By Avantika Chilkoti and Alexander Osipovich 

U.S. stocks and government-bond yields rose Friday after a surprisingly upbeat monthly jobs report signaled strength in the U.S. economy, offsetting some of the jitters about trade that rattled investors earlier this week.

The Dow Jones Industrial Average added 222 points, or 0.8%, to 27900 shortly after the opening bell. The S&P 500 climbed 0.6%, and the Nasdaq Composite rose 0.8%.

Employers added 266,000 jobs in November and unemployment matched a 50-year low of 3.5%, signs the U.S. economy is withstanding a global slowdown. Those numbers beat the projections of economists surveyed by The Wall Street Journal who estimated nonfarm payrolls increased by 187,000 and the unemployment rate remained at 3.6%.

Haven assets like gold and Treasurys slid, pushing the yield on the benchmark 10-year U.S. Treasury note up to 1.856% from 1.791% before the report and sending most-active gold futures down 1%.

"It's a very solid jobs report," said Michael Arone, chief investment strategist at State Street Global Advisors. "Since August you have seen recession fears recede, and this report continues to show that the U.S. economy is on a firm footing."

Household spending has proved to be crucial this year for U.S. economic growth, though the Federal Reserve has also cut rates three times to help bolster output amid rising fears of a global slowdown.

"All that's keeping it together from the U.S. perspective at the moment is the consumer," said James Athey, investment analyst at Aberdeen Standard Investments. Weak employment figures would have had knock-on effects for confidence and spending, he said ahead of the report.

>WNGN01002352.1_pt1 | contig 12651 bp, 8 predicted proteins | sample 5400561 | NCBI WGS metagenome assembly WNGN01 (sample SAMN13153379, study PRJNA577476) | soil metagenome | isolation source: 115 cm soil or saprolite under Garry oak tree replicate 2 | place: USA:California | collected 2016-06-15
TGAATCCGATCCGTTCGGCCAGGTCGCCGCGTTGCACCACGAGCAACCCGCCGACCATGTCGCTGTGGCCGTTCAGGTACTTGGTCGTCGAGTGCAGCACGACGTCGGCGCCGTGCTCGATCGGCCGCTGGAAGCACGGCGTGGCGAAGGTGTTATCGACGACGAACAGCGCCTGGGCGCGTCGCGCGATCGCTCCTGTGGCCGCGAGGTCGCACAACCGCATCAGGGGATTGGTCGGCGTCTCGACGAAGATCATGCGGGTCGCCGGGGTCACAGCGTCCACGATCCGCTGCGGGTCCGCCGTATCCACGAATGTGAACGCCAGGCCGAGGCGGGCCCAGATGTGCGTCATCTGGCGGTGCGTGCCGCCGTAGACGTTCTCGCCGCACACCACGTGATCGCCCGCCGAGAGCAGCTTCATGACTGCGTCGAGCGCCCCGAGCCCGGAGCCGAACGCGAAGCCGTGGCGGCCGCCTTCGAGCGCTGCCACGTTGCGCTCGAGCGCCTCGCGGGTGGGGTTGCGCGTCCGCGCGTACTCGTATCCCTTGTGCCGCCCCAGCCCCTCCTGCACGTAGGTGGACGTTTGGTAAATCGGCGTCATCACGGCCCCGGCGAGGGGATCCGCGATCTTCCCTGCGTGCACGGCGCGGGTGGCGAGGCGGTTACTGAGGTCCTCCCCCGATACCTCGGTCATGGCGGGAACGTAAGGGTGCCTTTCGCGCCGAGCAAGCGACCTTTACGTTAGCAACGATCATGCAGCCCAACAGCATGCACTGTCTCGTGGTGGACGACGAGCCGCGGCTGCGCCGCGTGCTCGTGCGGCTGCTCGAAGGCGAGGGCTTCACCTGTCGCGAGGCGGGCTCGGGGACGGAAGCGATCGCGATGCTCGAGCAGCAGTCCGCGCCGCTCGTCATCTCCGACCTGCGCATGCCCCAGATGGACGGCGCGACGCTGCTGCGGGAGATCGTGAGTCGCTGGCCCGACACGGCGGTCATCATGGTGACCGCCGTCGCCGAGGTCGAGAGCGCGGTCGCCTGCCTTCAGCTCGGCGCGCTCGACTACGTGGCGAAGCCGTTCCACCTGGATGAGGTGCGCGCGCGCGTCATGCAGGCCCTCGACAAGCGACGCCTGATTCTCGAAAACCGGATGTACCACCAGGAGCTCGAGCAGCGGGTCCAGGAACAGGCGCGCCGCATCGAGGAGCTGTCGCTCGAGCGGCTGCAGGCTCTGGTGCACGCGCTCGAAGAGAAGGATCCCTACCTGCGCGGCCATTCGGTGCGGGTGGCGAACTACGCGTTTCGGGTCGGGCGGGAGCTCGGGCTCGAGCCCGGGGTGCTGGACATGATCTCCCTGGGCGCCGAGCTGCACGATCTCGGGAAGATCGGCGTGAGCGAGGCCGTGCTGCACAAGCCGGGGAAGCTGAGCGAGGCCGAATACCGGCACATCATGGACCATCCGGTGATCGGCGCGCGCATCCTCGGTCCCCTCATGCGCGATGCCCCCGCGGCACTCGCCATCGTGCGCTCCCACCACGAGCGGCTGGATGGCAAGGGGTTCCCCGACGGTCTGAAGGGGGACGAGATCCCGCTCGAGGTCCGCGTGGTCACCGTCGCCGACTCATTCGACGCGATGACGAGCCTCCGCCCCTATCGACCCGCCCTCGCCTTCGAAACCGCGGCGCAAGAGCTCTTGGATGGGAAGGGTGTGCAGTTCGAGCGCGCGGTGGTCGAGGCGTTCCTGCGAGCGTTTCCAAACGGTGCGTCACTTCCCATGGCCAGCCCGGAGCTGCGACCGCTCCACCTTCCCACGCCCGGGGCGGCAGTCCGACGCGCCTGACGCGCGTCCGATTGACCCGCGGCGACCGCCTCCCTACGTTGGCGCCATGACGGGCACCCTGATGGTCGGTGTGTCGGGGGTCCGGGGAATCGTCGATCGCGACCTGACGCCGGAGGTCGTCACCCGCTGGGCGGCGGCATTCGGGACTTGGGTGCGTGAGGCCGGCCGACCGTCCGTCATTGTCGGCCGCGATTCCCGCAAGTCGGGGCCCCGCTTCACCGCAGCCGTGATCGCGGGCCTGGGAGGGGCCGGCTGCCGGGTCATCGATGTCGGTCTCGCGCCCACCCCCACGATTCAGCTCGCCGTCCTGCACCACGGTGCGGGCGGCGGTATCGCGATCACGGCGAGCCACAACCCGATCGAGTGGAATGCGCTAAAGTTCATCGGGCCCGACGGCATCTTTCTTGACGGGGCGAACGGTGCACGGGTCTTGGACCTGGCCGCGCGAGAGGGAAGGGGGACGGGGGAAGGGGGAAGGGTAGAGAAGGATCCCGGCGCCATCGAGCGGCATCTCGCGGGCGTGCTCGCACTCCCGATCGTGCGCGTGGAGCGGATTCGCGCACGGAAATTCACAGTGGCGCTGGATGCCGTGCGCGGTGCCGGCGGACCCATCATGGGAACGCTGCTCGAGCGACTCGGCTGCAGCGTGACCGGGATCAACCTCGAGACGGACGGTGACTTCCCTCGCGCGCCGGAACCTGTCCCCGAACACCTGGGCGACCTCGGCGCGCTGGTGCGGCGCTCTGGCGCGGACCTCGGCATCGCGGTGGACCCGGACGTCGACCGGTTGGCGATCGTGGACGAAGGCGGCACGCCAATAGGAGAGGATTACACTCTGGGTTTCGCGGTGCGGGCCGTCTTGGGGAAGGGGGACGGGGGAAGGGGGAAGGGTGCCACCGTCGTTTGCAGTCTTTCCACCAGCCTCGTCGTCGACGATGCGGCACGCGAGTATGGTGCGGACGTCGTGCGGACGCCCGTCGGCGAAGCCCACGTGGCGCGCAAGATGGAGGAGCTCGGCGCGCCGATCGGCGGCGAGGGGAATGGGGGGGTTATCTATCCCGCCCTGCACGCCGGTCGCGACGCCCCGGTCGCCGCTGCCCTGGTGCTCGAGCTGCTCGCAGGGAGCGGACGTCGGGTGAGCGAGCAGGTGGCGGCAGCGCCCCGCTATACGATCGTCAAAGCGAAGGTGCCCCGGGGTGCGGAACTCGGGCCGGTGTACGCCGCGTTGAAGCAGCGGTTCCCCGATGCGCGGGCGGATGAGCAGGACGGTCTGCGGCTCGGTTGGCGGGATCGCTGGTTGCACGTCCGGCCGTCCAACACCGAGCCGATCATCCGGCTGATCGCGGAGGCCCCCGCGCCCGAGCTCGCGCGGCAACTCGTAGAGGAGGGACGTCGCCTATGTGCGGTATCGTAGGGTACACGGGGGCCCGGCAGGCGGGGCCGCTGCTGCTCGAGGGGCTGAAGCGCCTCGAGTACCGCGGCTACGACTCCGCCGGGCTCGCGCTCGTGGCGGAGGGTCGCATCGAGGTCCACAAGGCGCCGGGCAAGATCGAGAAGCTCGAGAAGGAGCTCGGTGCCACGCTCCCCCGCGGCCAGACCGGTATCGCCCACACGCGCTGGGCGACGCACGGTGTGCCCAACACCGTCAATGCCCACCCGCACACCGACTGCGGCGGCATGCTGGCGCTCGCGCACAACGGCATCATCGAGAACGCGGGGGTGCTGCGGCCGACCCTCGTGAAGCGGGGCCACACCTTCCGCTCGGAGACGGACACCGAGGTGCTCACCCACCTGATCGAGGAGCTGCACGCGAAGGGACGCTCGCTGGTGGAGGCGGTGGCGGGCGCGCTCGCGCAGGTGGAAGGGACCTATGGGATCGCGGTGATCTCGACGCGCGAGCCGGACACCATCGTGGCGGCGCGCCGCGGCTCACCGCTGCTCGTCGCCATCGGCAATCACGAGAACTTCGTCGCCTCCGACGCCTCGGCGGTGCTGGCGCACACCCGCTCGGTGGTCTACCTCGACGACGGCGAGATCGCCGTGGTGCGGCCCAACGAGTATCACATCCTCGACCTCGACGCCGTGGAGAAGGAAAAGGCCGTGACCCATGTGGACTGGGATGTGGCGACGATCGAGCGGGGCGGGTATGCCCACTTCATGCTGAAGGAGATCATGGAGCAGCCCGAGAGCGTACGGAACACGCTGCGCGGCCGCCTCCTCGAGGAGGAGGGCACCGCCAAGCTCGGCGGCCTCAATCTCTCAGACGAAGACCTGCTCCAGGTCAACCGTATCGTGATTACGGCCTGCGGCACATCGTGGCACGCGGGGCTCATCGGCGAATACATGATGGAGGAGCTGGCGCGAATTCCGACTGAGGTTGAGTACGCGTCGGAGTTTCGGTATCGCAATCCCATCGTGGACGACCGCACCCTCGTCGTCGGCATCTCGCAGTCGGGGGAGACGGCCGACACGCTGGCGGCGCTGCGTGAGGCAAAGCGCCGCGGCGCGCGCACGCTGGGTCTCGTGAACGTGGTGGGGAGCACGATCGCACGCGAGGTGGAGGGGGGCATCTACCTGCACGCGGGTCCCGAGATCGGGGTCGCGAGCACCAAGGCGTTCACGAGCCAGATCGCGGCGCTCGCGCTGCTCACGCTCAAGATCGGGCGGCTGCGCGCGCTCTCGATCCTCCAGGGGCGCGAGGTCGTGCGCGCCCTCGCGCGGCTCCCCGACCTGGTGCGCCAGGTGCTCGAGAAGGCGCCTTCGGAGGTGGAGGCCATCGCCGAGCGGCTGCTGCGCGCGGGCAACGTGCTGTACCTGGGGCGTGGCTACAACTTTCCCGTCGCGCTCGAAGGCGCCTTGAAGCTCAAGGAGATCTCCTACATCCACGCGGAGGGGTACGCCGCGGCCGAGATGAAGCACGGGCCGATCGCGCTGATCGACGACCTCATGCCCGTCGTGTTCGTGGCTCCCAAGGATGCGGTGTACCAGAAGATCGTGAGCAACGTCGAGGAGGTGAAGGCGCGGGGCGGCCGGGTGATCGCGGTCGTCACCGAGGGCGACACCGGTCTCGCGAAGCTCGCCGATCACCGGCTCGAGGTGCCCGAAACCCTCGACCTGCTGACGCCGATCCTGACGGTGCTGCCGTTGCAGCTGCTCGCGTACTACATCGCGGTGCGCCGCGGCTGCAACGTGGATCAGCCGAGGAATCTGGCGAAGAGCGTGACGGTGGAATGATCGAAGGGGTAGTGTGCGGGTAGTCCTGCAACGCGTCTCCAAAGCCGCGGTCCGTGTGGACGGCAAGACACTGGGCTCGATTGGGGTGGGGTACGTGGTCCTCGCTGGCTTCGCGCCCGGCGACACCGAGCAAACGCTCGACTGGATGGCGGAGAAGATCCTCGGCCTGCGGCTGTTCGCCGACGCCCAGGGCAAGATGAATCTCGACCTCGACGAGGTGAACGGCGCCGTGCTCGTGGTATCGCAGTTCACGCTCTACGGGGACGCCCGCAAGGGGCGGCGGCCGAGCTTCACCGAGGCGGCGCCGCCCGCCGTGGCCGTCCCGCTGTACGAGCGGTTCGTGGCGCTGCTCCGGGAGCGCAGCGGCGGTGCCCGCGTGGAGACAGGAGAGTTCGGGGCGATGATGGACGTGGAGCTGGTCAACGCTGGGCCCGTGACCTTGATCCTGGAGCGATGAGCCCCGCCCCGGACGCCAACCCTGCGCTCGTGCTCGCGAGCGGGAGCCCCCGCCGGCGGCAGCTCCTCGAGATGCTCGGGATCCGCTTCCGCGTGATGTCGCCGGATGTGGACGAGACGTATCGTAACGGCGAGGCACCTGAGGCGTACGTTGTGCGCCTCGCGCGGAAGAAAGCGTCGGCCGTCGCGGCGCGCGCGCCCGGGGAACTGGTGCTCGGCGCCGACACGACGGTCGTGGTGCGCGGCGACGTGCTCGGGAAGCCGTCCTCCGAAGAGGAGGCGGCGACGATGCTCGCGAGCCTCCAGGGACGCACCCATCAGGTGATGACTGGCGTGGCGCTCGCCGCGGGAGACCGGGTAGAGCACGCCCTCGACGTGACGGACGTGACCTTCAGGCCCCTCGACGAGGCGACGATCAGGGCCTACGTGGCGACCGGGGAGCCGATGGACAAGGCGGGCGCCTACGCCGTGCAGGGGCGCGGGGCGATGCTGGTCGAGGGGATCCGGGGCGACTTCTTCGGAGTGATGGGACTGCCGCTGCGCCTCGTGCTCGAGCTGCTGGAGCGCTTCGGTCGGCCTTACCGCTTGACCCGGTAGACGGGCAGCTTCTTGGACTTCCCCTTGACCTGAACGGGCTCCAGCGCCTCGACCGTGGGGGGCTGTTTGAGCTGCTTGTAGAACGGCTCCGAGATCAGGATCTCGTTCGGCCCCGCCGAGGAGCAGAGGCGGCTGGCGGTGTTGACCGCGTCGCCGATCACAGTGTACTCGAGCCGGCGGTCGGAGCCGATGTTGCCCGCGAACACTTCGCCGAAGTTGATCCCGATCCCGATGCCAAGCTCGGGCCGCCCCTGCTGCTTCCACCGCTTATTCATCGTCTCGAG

The report suggests that the Fed will keep interest rates on hold for the foreseeable future, analysts said. The key rate-setting committee of the U.S. central bank is set to meet next week, but Fed watchers expect it to keep rates steady in light of the positive economic data and its cuts earlier this year.

U.S.-China trade talks also remain in the spotlight for markets ahead of the Dec. 15 deadline for new tariffs on consumer goods to take effect.

At the end of a week that has seen markets react to conflicting signals on the progress of negotiations, China's State Council on Friday began the process of exempting some soybeans and pork imported from the U.S. from punitive tariffs, the state-run Xinhua News Agency said.

"I don't think there will be anything signed by the 15th, but they may well kick it into next year," said Tom Roderick, a portfolio manager at London-based hedge fund Trium Capital, adding that "both sides are playing nice at the moment" with little incentive to escalate tariffs.

Despite a rough start to December, major U.S. stock indexes are trading just below their records from late last month.

President Trump lauded the stock market's 2019 rally just before the jobs report, saying on Twitter, "Stock Markets Up Record Numbers. For this year alone, Dow up 18.65%, S&P up 24.36%, Nasdaq Composite up 29.17%. 'It's the economy, stupid.'"

Overseas, the Stoxx Europe 600 index gained 1%, and the Shanghai Composite Index closed up 0.4%. The Hong Kong and South Korean gauges rallied just over 1%.

Meanwhile, U.K. markets remained volatile ahead of a general election next week. The FTSE 100 rallied 1.1% on Friday, lifted by the U.S. jobs data and speculation that Prime Minister Boris Johnson's Conservative Party will come out on top in the vote. Such an outcome would reduce uncertainty around the U.K.'s withdrawal from the European Union.

"The way the polls look at the moment, it's not going to be a narrow majority open to hostage-taking," said Mr. Roderick.

The pound dropped 0.2% against the dollar.

Write to Avantika Chilkoti at and Alexander Osipovich at


(END) Dow Jones Newswires

December 06, 2019 09:49 ET (14:49 GMT)

Copyright (c) 2019 Dow Jones & Company, Inc.